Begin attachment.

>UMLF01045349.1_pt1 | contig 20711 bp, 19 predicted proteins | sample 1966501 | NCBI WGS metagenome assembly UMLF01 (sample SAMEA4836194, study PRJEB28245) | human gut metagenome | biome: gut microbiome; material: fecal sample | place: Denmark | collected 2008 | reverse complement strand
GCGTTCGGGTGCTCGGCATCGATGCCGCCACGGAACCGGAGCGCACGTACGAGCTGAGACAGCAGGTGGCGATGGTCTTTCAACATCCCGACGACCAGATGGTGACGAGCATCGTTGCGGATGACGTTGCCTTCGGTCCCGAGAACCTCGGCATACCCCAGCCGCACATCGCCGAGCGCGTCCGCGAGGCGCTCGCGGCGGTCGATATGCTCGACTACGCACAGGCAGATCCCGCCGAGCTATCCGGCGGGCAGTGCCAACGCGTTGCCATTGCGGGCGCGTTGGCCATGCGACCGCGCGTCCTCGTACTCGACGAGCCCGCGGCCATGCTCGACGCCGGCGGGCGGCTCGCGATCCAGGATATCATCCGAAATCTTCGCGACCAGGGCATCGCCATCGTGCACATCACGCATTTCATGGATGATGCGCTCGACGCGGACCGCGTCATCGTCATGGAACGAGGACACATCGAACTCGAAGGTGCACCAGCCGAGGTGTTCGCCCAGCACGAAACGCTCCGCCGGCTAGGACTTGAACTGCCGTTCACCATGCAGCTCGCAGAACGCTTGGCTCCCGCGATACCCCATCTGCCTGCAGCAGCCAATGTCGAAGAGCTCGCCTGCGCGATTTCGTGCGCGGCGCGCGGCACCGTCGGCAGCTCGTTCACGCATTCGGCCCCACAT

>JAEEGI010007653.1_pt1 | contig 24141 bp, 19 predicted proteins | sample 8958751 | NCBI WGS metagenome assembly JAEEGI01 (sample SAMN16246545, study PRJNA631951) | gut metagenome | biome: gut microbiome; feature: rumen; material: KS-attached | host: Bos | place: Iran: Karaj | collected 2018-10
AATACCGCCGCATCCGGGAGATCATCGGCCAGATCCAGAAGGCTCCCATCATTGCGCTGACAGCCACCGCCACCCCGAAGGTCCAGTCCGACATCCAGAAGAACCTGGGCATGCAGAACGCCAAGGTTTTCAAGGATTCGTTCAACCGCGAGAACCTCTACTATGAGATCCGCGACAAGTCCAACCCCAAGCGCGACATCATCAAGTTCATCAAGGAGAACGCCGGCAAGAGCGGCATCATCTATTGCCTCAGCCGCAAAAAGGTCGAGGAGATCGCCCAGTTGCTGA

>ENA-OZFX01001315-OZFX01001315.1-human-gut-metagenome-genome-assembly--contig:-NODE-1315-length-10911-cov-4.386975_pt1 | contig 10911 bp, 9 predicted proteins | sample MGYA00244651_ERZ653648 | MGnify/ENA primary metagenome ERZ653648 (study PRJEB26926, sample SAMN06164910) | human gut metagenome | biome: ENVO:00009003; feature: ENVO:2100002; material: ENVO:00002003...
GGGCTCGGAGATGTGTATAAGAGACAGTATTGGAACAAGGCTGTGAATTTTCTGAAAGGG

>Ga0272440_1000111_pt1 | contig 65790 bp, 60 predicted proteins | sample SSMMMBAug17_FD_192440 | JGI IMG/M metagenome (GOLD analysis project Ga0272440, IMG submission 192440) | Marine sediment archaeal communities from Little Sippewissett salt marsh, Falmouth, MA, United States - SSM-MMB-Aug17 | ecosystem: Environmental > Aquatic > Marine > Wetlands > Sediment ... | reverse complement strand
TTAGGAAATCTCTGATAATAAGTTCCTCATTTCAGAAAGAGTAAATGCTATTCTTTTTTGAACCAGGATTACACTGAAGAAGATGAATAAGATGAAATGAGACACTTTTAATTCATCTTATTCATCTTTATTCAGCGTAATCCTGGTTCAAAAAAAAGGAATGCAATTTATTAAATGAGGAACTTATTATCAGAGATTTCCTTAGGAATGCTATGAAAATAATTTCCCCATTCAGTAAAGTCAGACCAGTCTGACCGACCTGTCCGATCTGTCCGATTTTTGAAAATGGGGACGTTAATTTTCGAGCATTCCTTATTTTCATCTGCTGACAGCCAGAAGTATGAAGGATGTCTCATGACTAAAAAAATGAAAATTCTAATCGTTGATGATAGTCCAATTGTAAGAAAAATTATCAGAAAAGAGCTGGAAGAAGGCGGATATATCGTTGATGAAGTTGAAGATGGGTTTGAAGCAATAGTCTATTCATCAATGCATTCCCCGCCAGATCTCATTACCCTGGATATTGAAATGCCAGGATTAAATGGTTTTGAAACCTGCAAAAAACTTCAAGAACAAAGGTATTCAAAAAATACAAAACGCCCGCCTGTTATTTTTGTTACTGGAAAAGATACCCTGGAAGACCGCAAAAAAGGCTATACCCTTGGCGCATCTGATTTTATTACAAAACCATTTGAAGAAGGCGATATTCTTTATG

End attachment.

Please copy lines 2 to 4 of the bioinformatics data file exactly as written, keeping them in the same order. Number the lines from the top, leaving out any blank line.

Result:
GCGTTCGGGTGCTCGGCATCGATGCCGCCACGGAACCGGAGCGCACGTACGAGCTGAGACAGCAGGTGGCGATGGTCTTTCAACATCCCGACGACCAGATGGTGACGAGCATCGTTGCGGATGACGTTGCCTTCGGTCCCGAGAACCTCGGCATACCCCAGCCGCACATCGCCGAGCGCGTCCGCGAGGCGCTCGCGGCGGTCGATATGCTCGACTACGCACAGGCAGATCCCGCCGAGCTATCCGGCGGGCAGTGCCAACGCGTTGCCATTGCGGGCGCGTTGGCCATGCGACCGCGCGTCCTCGTACTCGACGAGCCCGCGGCCATGCTCGACGCCGGCGGGCGGCTCGCGATCCAGGATATCATCCGAAATCTTCGCGACCAGGGCATCGCCATCGTGCACATCACGCATTTCATGGATGATGCGCTCGACGCGGACCGCGTCATCGTCATGGAACGAGGACACATCGAACTCGAAGGTGCACCAGCCGAGGTGTTCGCCCAGCACGAAACGCTCCGCCGGCTAGGACTTGAACTGCCGTTCACCATGCAGCTCGCAGAACGCTTGGCTCCCGCGATACCCCATCTGCCTGCAGCAGCCAATGTCGAAGAGCTCGCCTGCGCGATTTCGTGCGCGGCGCGCGGCACCGTCGGCAGCTCGTTCACGCATTCGGCCCCACAT

>JAEEGI010007653.1_pt1 | contig 24141 bp, 19 predicted proteins | sample 8958751 | NCBI WGS metagenome assembly JAEEGI01 (sample SAMN16246545, study PRJNA631951) | gut metagenome | biome: gut microbiome; feature: rumen; material: KS-attached | host: Bos | place: Iran: Karaj | collected 2018-10
AATACCGCCGCATCCGGGAGATCATCGGCCAGATCCAGAAGGCTCCCATCATTGCGCTGACAGCCACCGCCACCCCGAAGGTCCAGTCCGACATCCAGAAGAACCTGGGCATGCAGAACGCCAAGGTTTTCAAGGATTCGTTCAACCGCGAGAACCTCTACTATGAGATCCGCGACAAGTCCAACCCCAAGCGCGACATCATCAAGTTCATCAAGGAGAACGCCGGCAAGAGCGGCATCATCTATTGCCTCAGCCGCAAAAAGGTCGAGGAGATCGCCCAGTTGCTGA